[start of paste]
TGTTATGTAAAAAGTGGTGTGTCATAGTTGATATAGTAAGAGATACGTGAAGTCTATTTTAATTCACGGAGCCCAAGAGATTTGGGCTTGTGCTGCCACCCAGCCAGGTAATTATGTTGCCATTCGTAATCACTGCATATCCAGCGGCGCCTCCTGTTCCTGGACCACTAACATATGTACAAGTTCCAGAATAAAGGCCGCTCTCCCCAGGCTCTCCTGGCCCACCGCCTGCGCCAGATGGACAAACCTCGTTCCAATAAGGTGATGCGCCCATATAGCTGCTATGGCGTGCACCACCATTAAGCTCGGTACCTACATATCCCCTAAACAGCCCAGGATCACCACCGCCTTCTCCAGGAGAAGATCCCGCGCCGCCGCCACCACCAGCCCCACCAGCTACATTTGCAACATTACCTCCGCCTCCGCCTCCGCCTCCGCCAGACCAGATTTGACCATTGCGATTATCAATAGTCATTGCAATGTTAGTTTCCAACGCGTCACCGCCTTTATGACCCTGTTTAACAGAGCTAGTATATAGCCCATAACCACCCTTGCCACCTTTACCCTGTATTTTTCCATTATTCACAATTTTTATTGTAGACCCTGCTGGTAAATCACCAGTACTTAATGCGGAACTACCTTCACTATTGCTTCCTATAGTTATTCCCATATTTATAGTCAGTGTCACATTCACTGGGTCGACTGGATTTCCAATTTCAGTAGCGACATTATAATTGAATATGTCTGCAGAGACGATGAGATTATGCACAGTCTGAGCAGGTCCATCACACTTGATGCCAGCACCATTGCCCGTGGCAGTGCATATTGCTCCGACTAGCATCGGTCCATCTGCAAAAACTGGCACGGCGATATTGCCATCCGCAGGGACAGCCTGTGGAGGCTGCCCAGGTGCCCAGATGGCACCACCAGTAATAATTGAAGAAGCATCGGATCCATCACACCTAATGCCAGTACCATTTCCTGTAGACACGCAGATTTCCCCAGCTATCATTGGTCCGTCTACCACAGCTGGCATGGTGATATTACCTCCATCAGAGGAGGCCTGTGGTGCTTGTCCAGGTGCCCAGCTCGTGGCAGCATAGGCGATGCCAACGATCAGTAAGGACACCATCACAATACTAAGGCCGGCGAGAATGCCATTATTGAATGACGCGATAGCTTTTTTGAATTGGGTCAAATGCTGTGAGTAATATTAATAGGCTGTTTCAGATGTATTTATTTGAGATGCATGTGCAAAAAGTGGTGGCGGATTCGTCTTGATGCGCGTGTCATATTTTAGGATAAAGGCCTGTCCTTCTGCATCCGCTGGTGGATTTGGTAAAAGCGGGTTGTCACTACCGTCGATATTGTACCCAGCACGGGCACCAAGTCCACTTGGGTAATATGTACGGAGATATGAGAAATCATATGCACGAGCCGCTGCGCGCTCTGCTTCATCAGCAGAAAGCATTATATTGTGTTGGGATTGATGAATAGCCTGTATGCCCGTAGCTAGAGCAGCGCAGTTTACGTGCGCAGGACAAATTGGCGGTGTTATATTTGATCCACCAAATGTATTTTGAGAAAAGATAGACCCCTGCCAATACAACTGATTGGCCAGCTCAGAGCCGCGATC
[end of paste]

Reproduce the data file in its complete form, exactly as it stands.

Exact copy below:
TGTTATGTAAAAAGTGGTGTGTCATAGTTGATATAGTAAGAGATACGTGAAGTCTATTTTAATTCACGGAGCCCAAGAGATTTGGGCTTGTGCTGCCACCCAGCCAGGTAATTATGTTGCCATTCGTAATCACTGCATATCCAGCGGCGCCTCCTGTTCCTGGACCACTAACATATGTACAAGTTCCAGAATAAAGGCCGCTCTCCCCAGGCTCTCCTGGCCCACCGCCTGCGCCAGATGGACAAACCTCGTTCCAATAAGGTGATGCGCCCATATAGCTGCTATGGCGTGCACCACCATTAAGCTCGGTACCTACATATCCCCTAAACAGCCCAGGATCACCACCGCCTTCTCCAGGAGAAGATCCCGCGCCGCCGCCACCACCAGCCCCACCAGCTACATTTGCAACATTACCTCCGCCTCCGCCTCCGCCTCCGCCAGACCAGATTTGACCATTGCGATTATCAATAGTCATTGCAATGTTAGTTTCCAACGCGTCACCGCCTTTATGACCCTGTTTAACAGAGCTAGTATATAGCCCATAACCACCCTTGCCACCTTTACCCTGTATTTTTCCATTATTCACAATTTTTATTGTAGACCCTGCTGGTAAATCACCAGTACTTAATGCGGAACTACCTTCACTATTGCTTCCTATAGTTATTCCCATATTTATAGTCAGTGTCACATTCACTGGGTCGACTGGATTTCCAATTTCAGTAGCGACATTATAATTGAATATGTCTGCAGAGACGATGAGATTATGCACAGTCTGAGCAGGTCCATCACACTTGATGCCAGCACCATTGCCCGTGGCAGTGCATATTGCTCCGACTAGCATCGGTCCATCTGCAAAAACTGGCACGGCGATATTGCCATCCGCAGGGACAGCCTGTGGAGGCTGCCCAGGTGCCCAGATGGCACCACCAGTAATAATTGAAGAAGCATCGGATCCATCACACCTAATGCCAGTACCATTTCCTGTAGACACGCAGATTTCCCCAGCTATCATTGGTCCGTCTACCACAGCTGGCATGGTGATATTACCTCCATCAGAGGAGGCCTGTGGTGCTTGTCCAGGTGCCCAGCTCGTGGCAGCATAGGCGATGCCAACGATCAGTAAGGACACCATCACAATACTAAGGCCGGCGAGAATGCCATTATTGAATGACGCGATAGCTTTTTTGAATTGGGTCAAATGCTGTGAGTAATATTAATAGGCTGTTTCAGATGTATTTATTTGAGATGCATGTGCAAAAAGTGGTGGCGGATTCGTCTTGATGCGCGTGTCATATTTTAGGATAAAGGCCTGTCCTTCTGCATCCGCTGGTGGATTTGGTAAAAGCGGGTTGTCACTACCGTCGATATTGTACCCAGCACGGGCACCAAGTCCACTTGGGTAATATGTACGGAGATATGAGAAATCATATGCACGAGCCGCTGCGCGCTCTGCTTCATCAGCAGAAAGCATTATATTGTGTTGGGATTGATGAATAGCCTGTATGCCCGTAGCTAGAGCAGCGCAGTTTACGTGCGCAGGACAAATTGGCGGTGTTATATTTGATCCACCAAATGTATTTTGAGAAAAGATAGACCCCTGCCAATACAACTGATTGGCCAGCTCAGAGCCGCGATC